I honestly went there on a whim… the hostel in Bucharest was one of the first ones that messaged me back saying they wanted me to help them for the month… and it was out of the Shengen area so that meant that I could stay in Europe beyond the 3 months I had in the Shengen… And I knew nothing much about Romania… why not check it out.. I tried asking people about it.. no one had anything good to say… not necessarily bad.. but lots of warnings.. of stray dogs and thieves and conniving gypsies and left over communist attitudes and cold people and ugliness..
But I found no stray dogs… not once was I stolen from, in fact, people went out of their way to help me on multiple occasions.. I stayed at a gypsy camp and was greeted with nothing but curiosity, interest and the need for them to share their ways so I could share with others,.. beautiful people.. beautiful souls.. sure the sides of the roads are littered with trash and cigarette butts and empty cans.. its got its charm… beautiful architecture… one of my favorite jobs, teaching little ones and playing with them in the woods.. love…
Romania is in the EU, but not the Shengen..
What a fascinating country… what fascinating people..
How different they grew up…
I love learning about the culture.. the food.. the music.. how they grew up.. their thoughts on USA and everything else…
And everyone I have met pretty much knows a good amount of English.. much mores than any other country that I have visited…
I could pour out my heart… all of the people that have helped me through and opened their arms and their hearts to a crazy American girl… one in particular.. and my job… at an International Forest School/Kindergarten.. the most beautiful 2 year old classroom I have ever encountered.. Playing in the woods.. the snow.. the leaves.. the water..
Just wow..
And visiting Transylvania.. hiking in the mountains..
Getting more and more involved in people and things in Bucharest and beyond…
So when December came.. I realized my 90 days were almost up (as an American citizen, with my passport, I have the same deal as with the Shengen area… 90 days in a 180 day period). I reached out to my job.. my friend(s)…  Everyone did what they could to try to help me stay there/come back sooner… but due to miscommunication and misunderstanding, when I came back to the USA for the holidays…. I have to wait out the rest of the 180 days before I can return. I emailed and called the Romanian embassies all throughout the USA and all of them said the same thing… there was nothing I could do. I could’ve easily dealt with it when I was in Romania.. If I would have known…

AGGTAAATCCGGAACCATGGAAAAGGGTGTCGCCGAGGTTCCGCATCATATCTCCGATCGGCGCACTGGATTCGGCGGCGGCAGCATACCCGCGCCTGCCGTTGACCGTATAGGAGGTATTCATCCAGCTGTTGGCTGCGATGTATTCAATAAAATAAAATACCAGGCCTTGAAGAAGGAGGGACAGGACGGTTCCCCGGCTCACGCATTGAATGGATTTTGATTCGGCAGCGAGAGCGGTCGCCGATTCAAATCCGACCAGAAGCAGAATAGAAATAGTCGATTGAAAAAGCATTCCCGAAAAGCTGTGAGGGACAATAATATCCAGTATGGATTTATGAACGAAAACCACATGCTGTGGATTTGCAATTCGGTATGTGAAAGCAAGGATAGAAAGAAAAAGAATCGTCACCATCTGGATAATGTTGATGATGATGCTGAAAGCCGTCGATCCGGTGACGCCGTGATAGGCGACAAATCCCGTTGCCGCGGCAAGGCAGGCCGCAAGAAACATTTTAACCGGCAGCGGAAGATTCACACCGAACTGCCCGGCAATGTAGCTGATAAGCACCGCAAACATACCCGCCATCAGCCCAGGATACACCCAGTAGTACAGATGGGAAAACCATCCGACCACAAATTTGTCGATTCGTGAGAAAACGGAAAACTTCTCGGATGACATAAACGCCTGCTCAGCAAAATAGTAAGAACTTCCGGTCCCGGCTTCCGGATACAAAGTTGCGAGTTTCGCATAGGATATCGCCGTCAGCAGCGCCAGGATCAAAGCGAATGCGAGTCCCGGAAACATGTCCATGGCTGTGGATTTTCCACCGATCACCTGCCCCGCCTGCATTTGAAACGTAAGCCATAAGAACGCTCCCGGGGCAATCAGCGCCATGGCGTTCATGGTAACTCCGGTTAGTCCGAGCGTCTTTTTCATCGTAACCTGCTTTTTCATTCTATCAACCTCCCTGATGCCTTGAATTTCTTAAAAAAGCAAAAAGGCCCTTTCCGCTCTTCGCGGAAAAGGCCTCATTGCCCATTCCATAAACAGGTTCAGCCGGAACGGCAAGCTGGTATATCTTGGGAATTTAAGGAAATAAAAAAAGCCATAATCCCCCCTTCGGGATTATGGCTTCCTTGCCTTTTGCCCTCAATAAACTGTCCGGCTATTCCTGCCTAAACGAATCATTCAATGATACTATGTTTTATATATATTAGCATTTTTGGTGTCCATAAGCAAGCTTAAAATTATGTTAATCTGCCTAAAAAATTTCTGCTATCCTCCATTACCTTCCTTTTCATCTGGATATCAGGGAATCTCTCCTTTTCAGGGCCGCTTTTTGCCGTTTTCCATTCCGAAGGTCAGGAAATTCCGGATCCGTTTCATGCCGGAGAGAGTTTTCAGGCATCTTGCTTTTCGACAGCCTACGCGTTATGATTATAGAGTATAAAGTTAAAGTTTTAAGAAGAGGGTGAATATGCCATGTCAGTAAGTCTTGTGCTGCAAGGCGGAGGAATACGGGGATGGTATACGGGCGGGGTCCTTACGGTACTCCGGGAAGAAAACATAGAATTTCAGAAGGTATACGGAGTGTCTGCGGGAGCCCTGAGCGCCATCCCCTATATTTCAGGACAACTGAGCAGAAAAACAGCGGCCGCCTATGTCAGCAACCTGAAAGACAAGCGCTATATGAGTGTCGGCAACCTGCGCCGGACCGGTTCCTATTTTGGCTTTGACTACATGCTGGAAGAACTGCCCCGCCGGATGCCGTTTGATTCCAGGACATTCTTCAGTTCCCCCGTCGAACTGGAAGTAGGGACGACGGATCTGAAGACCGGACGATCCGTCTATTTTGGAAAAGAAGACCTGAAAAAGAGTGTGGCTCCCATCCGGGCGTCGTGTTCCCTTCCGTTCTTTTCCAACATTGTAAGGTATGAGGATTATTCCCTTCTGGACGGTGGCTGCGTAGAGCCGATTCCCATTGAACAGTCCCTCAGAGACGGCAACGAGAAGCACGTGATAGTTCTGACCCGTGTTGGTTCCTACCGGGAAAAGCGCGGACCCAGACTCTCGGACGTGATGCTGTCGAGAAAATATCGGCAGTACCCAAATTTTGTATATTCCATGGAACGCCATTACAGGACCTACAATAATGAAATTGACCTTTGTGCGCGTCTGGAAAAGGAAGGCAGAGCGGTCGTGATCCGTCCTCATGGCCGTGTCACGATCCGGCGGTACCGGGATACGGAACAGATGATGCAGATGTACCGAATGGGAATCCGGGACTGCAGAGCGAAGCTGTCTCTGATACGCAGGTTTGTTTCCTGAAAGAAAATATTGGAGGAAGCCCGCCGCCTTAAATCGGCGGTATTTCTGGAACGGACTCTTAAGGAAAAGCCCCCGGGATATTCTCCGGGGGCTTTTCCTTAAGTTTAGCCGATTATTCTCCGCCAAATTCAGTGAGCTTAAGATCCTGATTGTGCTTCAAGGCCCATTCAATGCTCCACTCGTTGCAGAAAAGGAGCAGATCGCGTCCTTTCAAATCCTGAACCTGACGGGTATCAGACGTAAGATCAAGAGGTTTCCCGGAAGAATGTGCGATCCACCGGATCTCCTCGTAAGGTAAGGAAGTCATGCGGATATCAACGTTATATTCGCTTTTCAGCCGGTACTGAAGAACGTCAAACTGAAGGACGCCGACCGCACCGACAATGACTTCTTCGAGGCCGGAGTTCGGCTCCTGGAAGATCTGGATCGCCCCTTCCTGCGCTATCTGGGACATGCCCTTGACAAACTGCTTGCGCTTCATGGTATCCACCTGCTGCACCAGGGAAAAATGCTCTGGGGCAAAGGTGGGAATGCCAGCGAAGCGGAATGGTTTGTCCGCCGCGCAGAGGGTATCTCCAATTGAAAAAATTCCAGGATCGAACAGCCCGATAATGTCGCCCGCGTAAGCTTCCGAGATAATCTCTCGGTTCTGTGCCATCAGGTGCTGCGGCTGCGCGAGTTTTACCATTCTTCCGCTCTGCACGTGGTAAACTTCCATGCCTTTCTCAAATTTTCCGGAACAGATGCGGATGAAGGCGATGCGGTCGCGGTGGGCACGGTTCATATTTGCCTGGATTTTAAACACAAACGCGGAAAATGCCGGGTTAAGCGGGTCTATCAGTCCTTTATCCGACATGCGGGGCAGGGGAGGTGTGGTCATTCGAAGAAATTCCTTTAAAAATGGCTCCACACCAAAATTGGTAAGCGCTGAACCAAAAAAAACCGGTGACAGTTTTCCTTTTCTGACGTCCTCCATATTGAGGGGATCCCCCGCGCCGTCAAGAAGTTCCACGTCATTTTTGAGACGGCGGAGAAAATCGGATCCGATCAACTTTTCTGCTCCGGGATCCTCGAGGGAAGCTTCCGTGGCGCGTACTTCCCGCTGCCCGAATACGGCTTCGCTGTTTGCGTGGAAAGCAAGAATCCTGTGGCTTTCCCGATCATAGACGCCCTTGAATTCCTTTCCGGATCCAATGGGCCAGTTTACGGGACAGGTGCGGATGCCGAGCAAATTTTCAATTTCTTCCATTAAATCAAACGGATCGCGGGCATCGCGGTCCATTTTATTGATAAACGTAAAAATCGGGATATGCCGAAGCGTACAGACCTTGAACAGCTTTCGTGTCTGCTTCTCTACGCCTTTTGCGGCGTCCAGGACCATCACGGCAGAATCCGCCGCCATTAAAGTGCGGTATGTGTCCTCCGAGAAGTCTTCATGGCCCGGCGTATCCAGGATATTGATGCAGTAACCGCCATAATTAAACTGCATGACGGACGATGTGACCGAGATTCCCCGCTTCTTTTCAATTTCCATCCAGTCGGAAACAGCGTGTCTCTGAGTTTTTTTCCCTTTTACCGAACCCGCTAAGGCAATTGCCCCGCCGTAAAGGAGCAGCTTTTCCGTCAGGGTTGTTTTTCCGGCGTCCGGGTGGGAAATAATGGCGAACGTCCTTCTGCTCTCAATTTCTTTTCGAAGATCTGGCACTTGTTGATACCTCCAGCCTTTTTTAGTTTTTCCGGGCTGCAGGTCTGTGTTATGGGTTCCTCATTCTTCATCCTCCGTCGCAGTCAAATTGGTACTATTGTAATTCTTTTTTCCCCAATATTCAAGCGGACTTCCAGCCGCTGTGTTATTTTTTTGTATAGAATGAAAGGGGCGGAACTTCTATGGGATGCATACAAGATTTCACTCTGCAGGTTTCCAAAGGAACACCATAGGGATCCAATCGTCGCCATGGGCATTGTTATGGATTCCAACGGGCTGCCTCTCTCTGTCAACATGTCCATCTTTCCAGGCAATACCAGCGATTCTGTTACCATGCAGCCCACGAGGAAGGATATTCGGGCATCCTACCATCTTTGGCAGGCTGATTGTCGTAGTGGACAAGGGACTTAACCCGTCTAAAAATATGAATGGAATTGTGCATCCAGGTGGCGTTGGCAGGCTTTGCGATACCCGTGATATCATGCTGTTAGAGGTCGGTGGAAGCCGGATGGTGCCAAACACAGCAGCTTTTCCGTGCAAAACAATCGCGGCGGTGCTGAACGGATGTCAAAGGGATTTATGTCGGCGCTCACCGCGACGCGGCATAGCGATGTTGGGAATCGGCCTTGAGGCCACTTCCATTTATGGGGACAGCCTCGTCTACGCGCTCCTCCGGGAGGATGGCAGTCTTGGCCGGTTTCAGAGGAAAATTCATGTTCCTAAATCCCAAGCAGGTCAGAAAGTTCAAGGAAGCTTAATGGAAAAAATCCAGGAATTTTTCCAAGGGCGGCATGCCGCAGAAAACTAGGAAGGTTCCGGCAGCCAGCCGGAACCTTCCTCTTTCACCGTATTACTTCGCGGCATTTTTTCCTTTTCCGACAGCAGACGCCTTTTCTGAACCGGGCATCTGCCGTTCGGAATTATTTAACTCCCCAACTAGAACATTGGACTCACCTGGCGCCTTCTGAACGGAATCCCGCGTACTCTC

But I am not the best at details… I am pretty good at putting things off until the last minute (“hmmm… I came here in September… I should probably look into how long I am allowed to stay in Romania and what I should do to stay longer… maybe tomorrow…”) So I take full blame…
But, here are some pictures of some of my favorite times and favorite people and most beautiful places I have encountered during my 3+ months in Romania (yes, I did stay past the 3 months, but went in and paid the fine so that I could officially be a “legal illegal alien”)

Make a wish 

Saturday October 1, 2016

Day 131

Bucharest, Romania 

My favorite nights are long talks with beautiful strangers. Working at hostels is my absolute favorite. So many people coming through. So many stories being told. So many hopes. So many wishes. 

So I made a wish jar. We had one at my other hostel. I ask people to write wishes on a slip of paper and place them in the jar. I promise them I will take them to the sea, put them in an empty wine bottle and send it off. And I plan to. 

The looks on people’s faces when I tell them to write a wish… Ranging from bewilderment to surprise to incredulous to speculation. But they all write something. Late at night I peek in the jar. It fills my heart with happy to see what people wish for. Some wish for things for themselves. Some with for other people. Some wish for many people. But they all warm my heart. 

Hostel life. People come. People go. You connect. You talk. Make memories. Stay up drinking and talking. Adventure in the days. And they leave. But each and every one still has made an impact on me, some more than others. 

We had a lady come the other day. She is 37 and slightly off… She was on a nudist cruise but left in the middle of the cruise… She never explained why. But she’s caused some havoc and headaches around here. I stayed up with her one night because she was quite drunk and falling over and the receptionist had to leave. Working at hostels you get used to taking care of drunk people. She was speaking straight Russian to me. I had no idea she spoke Russian, nor do I know any Russian. But I helped her. Talked with her. Was a friend. 

Later, my two (current) favorite people came back from their night out. An older guy who can speak all the languages ever, very charismatic and charming. A sexy Steven Tyler kind of vibe. And his girl, a Romanian girl I didn’t know too well. The guy went to bed and I sat and talked with the girl for a couple hours. Deep thoughts. Philosophical. I felt an instant connection. Positive energy. My soul sister. I wrote notes so i could look back on then later. I have copy and pasted them below. Interesting thoughts. People never cease to fascinate me.